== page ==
The judgment is reversed and remanded to the trial court for a new sentencing hearing, at which the trial court shall exercise its discretion under section 11379.8, subdivision (d) in deciding whether to strike the three-year enhancement provided by that section.


1.   In an opinion filed on May 27, 2003, we affirmed the judgment in this matter in its entirety.   On August 27, 2003, the Supreme Court granted review and transferred the matter to us with directions to “vacate [our] decision and to reconsider the cause in light of People v. Meloney (2003) 30 Cal.4th 1145, 135 Cal.Rptr.2d 602, 70 P.3d 1023.”   In part IV of this opinion, we apply Meloney and alter our prior determination.

2.   The relevant portion of CALJIC No. 17.21 (6th ed.1996) states:  “It is alleged [in Count _] that at the time of the commission of the crime of which the defendant is accused, [he][she] _ a substance containing _ which exceeded ․ [_ by liquid volume].”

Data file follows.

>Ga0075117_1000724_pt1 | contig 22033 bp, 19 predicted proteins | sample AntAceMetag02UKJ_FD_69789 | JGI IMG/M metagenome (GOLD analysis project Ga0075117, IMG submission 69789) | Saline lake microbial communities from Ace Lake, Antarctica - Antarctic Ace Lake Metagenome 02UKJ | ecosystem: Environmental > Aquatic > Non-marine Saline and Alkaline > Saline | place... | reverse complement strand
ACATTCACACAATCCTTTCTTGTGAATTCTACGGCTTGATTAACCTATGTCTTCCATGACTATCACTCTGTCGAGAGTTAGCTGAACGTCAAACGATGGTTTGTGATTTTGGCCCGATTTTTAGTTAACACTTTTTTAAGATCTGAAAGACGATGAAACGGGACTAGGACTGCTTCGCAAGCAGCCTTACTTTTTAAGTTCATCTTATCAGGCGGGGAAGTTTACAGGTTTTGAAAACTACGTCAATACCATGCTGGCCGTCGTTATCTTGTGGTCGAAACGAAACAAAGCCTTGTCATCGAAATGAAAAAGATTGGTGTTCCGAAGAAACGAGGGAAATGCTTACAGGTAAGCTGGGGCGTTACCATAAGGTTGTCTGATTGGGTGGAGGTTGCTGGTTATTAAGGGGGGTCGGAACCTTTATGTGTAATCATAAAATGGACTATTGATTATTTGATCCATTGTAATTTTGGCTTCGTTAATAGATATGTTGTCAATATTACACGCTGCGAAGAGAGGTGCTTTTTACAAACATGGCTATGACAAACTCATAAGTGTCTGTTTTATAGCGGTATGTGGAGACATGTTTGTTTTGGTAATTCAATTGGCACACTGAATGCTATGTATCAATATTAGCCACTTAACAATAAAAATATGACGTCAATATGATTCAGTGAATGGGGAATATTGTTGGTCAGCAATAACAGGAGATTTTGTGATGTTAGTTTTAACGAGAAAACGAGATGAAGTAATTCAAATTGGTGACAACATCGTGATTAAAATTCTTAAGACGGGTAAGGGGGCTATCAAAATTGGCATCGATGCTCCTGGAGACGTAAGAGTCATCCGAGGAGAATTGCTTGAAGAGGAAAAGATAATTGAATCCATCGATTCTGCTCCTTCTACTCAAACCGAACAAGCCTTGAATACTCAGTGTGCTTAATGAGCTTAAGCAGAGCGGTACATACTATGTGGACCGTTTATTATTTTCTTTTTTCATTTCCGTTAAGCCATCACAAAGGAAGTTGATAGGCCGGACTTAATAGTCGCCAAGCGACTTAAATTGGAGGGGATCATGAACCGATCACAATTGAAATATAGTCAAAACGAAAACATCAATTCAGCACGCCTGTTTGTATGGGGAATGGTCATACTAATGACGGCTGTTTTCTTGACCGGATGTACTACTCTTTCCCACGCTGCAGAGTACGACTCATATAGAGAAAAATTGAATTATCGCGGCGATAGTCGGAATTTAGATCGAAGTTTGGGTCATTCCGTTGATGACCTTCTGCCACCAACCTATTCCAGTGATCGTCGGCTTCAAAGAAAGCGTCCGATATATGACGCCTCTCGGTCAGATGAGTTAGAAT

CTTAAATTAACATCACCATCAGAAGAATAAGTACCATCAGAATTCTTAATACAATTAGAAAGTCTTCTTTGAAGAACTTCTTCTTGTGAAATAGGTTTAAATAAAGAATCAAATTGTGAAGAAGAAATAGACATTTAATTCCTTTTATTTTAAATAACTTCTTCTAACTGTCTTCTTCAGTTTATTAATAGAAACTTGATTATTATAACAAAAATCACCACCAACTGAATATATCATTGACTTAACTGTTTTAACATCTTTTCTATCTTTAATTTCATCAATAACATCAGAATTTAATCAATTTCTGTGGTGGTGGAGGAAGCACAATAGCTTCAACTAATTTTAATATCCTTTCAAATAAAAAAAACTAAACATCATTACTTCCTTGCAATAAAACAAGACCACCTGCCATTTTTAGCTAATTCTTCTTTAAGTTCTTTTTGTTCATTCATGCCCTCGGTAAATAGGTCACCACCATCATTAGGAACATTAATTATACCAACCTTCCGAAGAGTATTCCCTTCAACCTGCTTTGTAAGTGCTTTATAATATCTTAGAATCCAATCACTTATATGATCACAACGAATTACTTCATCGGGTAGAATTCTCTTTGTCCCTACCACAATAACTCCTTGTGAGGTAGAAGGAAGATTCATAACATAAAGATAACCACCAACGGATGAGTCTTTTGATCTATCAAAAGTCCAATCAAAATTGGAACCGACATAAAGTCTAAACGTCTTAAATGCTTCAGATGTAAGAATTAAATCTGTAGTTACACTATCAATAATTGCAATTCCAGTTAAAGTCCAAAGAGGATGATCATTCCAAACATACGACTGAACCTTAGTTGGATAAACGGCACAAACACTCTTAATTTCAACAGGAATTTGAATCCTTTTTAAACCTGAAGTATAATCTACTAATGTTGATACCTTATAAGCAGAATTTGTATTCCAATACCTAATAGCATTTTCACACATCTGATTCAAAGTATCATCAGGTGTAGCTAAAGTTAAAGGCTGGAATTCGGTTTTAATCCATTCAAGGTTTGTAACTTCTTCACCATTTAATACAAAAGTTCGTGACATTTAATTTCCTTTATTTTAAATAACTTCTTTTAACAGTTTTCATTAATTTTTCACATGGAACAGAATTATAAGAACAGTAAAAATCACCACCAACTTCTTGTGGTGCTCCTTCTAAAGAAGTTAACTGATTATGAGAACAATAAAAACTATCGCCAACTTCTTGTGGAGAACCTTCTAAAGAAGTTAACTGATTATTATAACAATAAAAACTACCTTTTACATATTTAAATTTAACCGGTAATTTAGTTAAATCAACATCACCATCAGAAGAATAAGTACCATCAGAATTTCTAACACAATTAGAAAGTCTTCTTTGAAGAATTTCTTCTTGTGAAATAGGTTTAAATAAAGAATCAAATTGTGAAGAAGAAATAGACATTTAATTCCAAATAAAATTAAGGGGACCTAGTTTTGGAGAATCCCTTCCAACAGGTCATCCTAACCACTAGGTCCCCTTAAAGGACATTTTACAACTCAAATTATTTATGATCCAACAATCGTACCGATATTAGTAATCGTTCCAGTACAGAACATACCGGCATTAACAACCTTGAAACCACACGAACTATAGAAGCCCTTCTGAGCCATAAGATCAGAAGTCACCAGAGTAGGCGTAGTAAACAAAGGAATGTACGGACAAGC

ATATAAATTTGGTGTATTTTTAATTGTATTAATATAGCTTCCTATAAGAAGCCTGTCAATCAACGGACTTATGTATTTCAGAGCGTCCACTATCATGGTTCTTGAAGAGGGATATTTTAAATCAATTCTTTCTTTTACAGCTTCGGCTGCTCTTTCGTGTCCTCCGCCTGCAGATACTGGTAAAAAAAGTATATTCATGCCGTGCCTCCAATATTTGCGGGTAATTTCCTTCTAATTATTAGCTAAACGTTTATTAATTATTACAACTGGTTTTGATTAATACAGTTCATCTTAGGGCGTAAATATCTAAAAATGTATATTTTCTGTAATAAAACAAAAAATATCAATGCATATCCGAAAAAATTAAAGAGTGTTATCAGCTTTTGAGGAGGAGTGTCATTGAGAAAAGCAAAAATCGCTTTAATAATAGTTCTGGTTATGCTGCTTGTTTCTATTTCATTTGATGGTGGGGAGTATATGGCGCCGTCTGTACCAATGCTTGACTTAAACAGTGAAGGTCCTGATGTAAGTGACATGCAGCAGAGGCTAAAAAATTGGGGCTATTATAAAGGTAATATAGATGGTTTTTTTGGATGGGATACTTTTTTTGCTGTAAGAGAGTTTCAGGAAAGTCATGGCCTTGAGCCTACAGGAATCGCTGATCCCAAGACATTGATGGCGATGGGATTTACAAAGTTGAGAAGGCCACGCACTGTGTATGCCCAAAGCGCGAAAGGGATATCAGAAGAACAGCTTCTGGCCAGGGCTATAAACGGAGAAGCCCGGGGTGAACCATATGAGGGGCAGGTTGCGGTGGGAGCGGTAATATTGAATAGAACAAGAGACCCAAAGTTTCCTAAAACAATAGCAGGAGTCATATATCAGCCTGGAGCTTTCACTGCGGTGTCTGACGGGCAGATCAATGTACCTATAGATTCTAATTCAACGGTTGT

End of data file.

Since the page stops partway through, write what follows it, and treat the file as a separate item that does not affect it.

FN3. All undesignated section references are to the Health and Safety Code..  FN3. All undesignated section references are to the Health and Safety Code.

4.   The court's pertinent comments were:  “There are three enhancements that were found to be true by the jury.   One is a prior prison term, another is the three-gallon measurement and another is a combination of a current conviction with a prior conviction.   That is a conviction for count one with a prior conviction of possession for sale, [section] 11378, which you have.   That's a three-year enhancement.  [¶] So there's seven years worth of enhancements.   All of them are mandatory consecutive.   Okay. So whatever prison term I select has to be increased by seven years.   There is no if's, and's or but's.   Again, my hands are basically tied.”


We concur JONES, P.J., and STEVENS, J.